Software Development

As a data analyst, I am a constant user of powerful and complex software. It is extremely important to be well-versed in the world of software development as someone in the tech industry, and I plan to continue to expand my knowledge of computer science throughout my professional career.

Demographic Characteristics in Facial Recognition (DCiFR)

I completed this project in collaboration with Eungang Choi and Erick Axxe at The Ohio State University's Department of Sociology. We worked collaboratively to conduct research and create tools addressing racial and gender discrimination in the world of academia. During our research, we came across two facial recognition packages that allowed us to collect demographic information from photographs, attributes that were necessary to our work, but difficult to come across. These packages, DeepFace and FairFace, serve as a bridge between the sociology community and the technical world. We thought that these powerful algorithms should be tools that all researchers could use, no matter what their coding or technical skills might be.

This is where DCiFR comes in. DCiFR, standing for Demographic Characteristics in Facial Recognition, is a graphical user interface coded by myself in Python using Jupyter Notebooks and PyQT5. This interface is available for download on GitHub or PyPi. The interface is easily navigated, allowing users to upload as many photos as they would like, select their desired algorithm and demographics, and download a CSV file with their results. This GUI, along with our conclusions from our research into academic inequality, was presented by myself at the 2022 Population Association of America conference in Atlanta, Georgia, titled: 'Computer Vision and Applications in Social Science Research: Deriving Race and Gender from Photos'.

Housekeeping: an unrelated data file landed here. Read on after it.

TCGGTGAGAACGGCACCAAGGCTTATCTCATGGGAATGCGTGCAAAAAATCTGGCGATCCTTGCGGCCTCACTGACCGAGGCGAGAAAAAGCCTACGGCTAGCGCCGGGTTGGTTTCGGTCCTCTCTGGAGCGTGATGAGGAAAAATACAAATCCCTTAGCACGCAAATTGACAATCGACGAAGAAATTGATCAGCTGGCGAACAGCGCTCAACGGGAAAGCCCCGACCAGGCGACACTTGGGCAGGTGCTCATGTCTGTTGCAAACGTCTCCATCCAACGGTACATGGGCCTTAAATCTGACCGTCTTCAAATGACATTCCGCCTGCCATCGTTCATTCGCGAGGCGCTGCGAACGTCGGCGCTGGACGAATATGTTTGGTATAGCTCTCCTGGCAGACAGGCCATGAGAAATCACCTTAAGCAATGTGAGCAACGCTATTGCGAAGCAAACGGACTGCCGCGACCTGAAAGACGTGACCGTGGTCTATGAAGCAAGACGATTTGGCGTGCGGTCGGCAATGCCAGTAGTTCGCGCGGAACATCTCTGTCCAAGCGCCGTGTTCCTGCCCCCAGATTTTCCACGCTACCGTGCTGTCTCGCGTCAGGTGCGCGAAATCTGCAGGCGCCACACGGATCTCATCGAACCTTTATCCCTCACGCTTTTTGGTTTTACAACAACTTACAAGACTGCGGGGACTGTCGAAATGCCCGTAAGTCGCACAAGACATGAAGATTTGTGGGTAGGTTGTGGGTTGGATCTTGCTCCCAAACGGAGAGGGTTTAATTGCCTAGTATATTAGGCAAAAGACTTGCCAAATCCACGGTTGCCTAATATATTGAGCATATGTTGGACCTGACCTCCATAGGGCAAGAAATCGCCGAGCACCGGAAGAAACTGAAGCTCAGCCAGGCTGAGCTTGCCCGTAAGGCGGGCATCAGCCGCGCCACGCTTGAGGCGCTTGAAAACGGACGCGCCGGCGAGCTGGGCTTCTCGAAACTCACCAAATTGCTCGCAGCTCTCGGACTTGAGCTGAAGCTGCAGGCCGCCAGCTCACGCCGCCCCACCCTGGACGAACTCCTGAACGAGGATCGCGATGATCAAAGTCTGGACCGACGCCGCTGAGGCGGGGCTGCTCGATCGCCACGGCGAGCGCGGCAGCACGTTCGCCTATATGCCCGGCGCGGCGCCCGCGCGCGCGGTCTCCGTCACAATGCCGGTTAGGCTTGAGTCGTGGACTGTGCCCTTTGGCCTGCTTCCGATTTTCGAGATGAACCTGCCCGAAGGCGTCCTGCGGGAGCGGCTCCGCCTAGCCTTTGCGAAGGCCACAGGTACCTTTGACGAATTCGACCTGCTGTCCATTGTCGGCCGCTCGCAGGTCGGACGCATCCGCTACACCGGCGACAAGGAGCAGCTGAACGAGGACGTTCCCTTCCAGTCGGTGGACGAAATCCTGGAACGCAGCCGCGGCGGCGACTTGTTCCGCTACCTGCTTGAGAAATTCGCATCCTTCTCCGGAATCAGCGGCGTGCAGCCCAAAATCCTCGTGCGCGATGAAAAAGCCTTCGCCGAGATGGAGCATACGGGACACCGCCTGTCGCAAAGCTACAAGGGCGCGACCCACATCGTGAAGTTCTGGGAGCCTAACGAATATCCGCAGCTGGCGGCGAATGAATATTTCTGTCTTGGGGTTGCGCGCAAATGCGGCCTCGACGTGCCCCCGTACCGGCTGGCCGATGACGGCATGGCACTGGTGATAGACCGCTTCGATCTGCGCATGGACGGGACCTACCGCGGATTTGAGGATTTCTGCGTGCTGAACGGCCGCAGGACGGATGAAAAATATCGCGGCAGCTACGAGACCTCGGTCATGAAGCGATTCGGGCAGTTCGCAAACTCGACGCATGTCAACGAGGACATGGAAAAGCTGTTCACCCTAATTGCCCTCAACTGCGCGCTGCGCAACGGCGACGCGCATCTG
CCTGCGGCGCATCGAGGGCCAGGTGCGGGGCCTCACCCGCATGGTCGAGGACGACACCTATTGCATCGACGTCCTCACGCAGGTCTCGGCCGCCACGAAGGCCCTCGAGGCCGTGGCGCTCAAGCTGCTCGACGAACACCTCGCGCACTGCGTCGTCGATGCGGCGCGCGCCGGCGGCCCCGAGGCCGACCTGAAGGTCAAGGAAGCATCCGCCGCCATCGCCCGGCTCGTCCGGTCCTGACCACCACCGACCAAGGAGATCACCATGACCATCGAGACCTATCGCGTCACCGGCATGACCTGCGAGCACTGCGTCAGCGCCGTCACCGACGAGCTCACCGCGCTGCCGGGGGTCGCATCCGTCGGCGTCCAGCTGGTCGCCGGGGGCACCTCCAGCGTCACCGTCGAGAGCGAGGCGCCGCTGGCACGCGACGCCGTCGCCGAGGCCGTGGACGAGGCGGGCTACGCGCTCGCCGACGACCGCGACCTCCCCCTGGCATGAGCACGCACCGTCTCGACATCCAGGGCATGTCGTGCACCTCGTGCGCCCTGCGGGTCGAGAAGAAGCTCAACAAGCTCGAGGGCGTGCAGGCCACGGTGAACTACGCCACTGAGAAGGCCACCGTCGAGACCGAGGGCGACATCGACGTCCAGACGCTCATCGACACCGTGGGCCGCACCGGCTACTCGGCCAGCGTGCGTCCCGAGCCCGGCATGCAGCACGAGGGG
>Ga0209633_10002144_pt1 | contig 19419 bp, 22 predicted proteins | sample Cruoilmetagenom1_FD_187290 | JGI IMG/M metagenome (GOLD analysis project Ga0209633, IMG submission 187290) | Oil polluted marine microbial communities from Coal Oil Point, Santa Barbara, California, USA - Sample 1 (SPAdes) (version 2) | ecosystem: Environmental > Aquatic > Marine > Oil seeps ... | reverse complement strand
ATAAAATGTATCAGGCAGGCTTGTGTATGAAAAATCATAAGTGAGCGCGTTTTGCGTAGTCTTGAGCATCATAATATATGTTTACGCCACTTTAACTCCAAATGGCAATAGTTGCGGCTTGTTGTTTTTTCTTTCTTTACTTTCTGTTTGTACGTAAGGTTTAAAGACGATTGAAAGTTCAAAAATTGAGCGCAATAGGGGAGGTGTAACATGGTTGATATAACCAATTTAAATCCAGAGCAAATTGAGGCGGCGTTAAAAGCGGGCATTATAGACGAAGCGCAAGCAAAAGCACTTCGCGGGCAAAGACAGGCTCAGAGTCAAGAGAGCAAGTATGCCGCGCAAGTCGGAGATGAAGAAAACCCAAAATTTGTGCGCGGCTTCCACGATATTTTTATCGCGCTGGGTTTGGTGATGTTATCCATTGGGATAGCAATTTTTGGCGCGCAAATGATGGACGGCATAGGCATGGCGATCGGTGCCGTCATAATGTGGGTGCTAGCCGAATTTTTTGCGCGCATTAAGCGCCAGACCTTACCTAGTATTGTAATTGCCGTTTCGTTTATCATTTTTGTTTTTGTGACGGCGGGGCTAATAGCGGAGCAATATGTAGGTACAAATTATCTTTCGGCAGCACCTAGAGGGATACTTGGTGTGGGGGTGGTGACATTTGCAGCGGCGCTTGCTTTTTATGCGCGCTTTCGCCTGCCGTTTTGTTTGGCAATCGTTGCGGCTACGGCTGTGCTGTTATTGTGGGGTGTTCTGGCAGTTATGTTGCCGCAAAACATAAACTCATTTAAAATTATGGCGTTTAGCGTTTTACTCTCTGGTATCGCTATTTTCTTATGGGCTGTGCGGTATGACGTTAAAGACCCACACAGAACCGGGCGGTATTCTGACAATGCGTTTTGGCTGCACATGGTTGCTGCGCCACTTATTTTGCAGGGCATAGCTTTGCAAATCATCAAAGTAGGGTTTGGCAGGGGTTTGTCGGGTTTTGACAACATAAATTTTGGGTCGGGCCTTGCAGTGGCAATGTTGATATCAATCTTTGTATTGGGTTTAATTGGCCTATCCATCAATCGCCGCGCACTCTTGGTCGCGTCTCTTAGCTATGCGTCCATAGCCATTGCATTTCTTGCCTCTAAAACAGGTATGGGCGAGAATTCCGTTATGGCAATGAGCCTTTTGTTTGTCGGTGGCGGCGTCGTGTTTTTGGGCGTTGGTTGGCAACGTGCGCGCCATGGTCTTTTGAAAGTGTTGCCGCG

FURY 3D Visualization Tutorials

During my time working as a software development intern for the Garyfallidis Research Group, I focused my development efforts on FURY, an open-source scientific visualization library created by the team. I helped to edit and add features to the library, including new types of 3D shape visualizations with the help of NumPy and VTK9 libraries. I became very well-versed in the field of 3D visualization development, tools that I take advantage of extremely regularly as a data analyst and scientist.

As this was my first professional software development experience, I gained very valuable skills in version control and collaborative coding, mastering Git and GitHub by the end of my internship. My main responsibility as a member of the team was to expand the FURY tutorial library for new users. Accessibility is a core part of any well-developed software, and tutorials ensure that new users can easy start using a new tool with thorough and detailed examples to reference. I had to consider not only what kind of tutorials would be the most easy to follow for new users, but also what kind of tutorials new users might want to see.

The tutorials I created focused on aerospace visualizations, including mapping planet images to 3D shapes and triggering the movement of planetary and other 3D actors. All three images pictured were tutorials added to the FURY site library, which can be accessed at this link. I think that this experience was foundational to fostering my growth in the field of technology, my passion for creating accessible software tools, and my interest in cutting edge software and data visualization tools.